Both petrological and apatite fission track evidence (19) suggests that diamictites deposited as part of 400,000-year sedimentary cycles spanning ~17 to 157 mbsf (~32.0 to 31.1 Ma; Fig. 2) were derived both locally from the Mackay glacier and from the southern Transantarctic Mountains outlet glaciers during glacial overriding and downcutting. Flowlines that trend northwestward into McMurdo Sound from the Byrd, Skelton, and Mulock glaciers are implied by model simulation of the early Oligocene glacial expansion (10, 20).

According to our chronology and geological evidence for ice grounding, a marine-calving ice sheet first occurred in the western Ross Embayment at ~32.8 Ma, about 1 million years after the glacial maximum (Oi1) inferred by δ18O values from marine carbonate isotope records (17) (Figs. 2 and 3). Oxygen isotope values paired with southern high-latitude Mg/Ca records (3) indicate that the AIS volume was slightly larger across Oi1a (~32.8 Ma) than across the EOGM. The Oi1a shift coincides, within the degree of uncertainty shown in Fig. 3 (see also fig. S17), with the CO2 minimum [~600 ppm by volume (ppmv)] at the end of a ~40% decline beginning in the late Eocene (7, 21) (Fig. 3). Declining CO2 levels that culminate during Oi1a are fully consistent with model-derived CO2 thresholds for Antarctic glaciation (20). The Oi1a interval also corresponds to a long-term minimum in eccentricity and obliquity (22), similar to the orbital configuration favoring the onset of glaciation across Oi1 (Fig. 3), implying that an extended period of low seasonality with cooler summers contributed to these long-period glacial maxima.

Therefore, we argue that despite ice expansion during the EOGM, the nascent AIS was strongly sensitive to orbitally paced, local insolation forcing until a CO2 threshold of ~600 ppmv was crossed at 32.8 Ma (Fig. 3 and fig. S17). After 32.8 Ma, an expanded continental-scale ice sheet displayed progressively stronger orbital ice sheet hysteresis; such behavior is also suggested by ice models (20, 23). Our observations from the CRP-3 record are also consistent with far-field ice volume proxies that indicate RSL changes of ~25 m in the time interval 33.4 to 32.8 Ma (9, 11), equivalent to ~40% of present-day AIS volume. By contrast, after 32.8 Ma, a protracted period of RSL stability is observed in δ18O records, which corresponds with our proximal evidence for an AIS that was relatively insensitive to higher-frequency orbital forcing (11) until ~29 Ma, when CO2 values again increased to >600 ppm (24) (fig. S17). Our observations of AIS history and behavior lead us to conclude that the partial pressure of atmospheric CO2 was the primary influence on the overall climate state and variability of AIS volume, including its sensitivity to orbital forcing, which implies a close linkage between carbon cycle dynamics and AIS evolution on both long- and short-period orbital time scales. Indeed, amplification of the long-period eccentricity component—observed in the CRP-3 record at ~32 Ma—tracks the establishment of low-latitude δ13C variability with a 405,000-year periodicity (25).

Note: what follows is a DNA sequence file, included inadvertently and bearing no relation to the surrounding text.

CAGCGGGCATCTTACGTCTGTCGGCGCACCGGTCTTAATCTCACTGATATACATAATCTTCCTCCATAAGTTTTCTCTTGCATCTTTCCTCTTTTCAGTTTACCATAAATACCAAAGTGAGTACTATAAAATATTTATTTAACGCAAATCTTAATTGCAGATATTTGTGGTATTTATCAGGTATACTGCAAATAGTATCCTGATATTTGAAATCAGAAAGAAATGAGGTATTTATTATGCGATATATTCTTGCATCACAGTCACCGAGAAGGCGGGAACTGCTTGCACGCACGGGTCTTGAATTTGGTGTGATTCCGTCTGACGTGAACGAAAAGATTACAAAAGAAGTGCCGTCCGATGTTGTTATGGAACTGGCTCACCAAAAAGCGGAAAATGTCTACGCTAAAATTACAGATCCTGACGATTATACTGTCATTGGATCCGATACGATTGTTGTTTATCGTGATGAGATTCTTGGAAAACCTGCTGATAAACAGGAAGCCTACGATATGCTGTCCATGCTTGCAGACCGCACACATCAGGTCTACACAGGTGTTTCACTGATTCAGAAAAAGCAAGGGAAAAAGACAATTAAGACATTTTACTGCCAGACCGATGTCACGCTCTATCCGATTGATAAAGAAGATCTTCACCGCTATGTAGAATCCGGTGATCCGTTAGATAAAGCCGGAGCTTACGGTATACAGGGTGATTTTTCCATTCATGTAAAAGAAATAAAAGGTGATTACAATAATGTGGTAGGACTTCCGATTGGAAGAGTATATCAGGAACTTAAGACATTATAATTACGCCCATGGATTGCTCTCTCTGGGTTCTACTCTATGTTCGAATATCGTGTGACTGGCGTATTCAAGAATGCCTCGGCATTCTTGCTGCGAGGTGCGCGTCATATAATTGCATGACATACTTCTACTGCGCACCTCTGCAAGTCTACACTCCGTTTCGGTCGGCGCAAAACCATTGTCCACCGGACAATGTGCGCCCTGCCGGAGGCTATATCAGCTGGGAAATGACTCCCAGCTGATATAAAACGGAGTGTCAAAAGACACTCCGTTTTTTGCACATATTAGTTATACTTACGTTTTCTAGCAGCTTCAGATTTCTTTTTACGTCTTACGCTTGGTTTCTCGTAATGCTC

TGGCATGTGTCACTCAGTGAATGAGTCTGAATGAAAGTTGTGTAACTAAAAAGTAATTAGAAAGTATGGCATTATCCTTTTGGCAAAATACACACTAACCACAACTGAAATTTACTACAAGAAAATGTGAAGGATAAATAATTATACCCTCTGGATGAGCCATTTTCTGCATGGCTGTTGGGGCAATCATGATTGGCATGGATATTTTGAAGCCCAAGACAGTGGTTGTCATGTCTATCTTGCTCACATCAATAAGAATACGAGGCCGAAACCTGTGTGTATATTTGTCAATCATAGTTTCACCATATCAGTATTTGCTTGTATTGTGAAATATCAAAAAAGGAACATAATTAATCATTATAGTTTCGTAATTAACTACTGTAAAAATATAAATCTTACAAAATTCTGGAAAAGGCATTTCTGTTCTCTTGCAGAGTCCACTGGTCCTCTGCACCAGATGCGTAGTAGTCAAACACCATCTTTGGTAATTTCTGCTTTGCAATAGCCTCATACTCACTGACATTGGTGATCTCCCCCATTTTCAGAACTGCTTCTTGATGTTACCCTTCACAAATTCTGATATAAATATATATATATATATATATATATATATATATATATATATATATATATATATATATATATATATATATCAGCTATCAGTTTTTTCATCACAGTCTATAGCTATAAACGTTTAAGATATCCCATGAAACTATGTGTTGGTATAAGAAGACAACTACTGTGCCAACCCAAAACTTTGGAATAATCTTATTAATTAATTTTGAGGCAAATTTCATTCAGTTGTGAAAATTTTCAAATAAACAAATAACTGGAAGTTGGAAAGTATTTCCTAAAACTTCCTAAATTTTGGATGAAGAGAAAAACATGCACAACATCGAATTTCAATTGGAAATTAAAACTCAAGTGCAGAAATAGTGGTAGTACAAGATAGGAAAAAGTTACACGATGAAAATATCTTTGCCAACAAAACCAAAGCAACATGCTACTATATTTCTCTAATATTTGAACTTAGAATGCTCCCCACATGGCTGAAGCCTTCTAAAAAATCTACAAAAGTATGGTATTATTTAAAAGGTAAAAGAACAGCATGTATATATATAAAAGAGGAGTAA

The general orbital coherence and phasing between glacial cycles and marine δ13C records (Fig. 2) indicates that carbon cycle feedbacks contributed to CO2 changes and amplification of short- and long-period eccentricity–paced glacial-interglacial cycles in the Early Oligocene (26), similar to the climate-carbon cycle dynamics associated with Northern Hemisphere glacial cycles during the Pleistocene. Coupled global climate–ice sheet models predict that the AIS should display threshold-like behavior in response to long-term trends in atmospheric CO2 levels (20). For example, the stability threshold for marine-based sectors of the AIS has been shown to be ~400 ppm; between 300 and 400 ppm, marine ice sheets are highly dynamic in response to orbital forcing (27, 28). Intermodel comparisons suggest a larger range of atmospheric CO2 values (~560 to 920 ppm) for AIS glaciation (29). Data presented in our study imply that a CO2 threshold for a continental-scale Antarctic ice sheet occurred at ~600 ppm, and that AIS sensitivity to insolation forcing and vulnerability to melt can be expected to increase markedly between 600 and 750 ppm.

Supplementary Materials

www.sciencemag.org/content/352/6281/76/suppl/DC1

Materials and Methods

Figs. S1 to S17

References (3149)

References and Notes

Acknowledgments: This research is an outcome of a 2-year project (PNRA 2004/4.09) partly funded by Programma Nazionale di Ricerche in Antartide (Italy). Also supported by NSF grants ANT-0424589, 1043018, and OCE-1202632 and by New Zealand Ministry of Business Innovation and Employment contract C05X1001(TN). Data are available from www.pangaea.de/.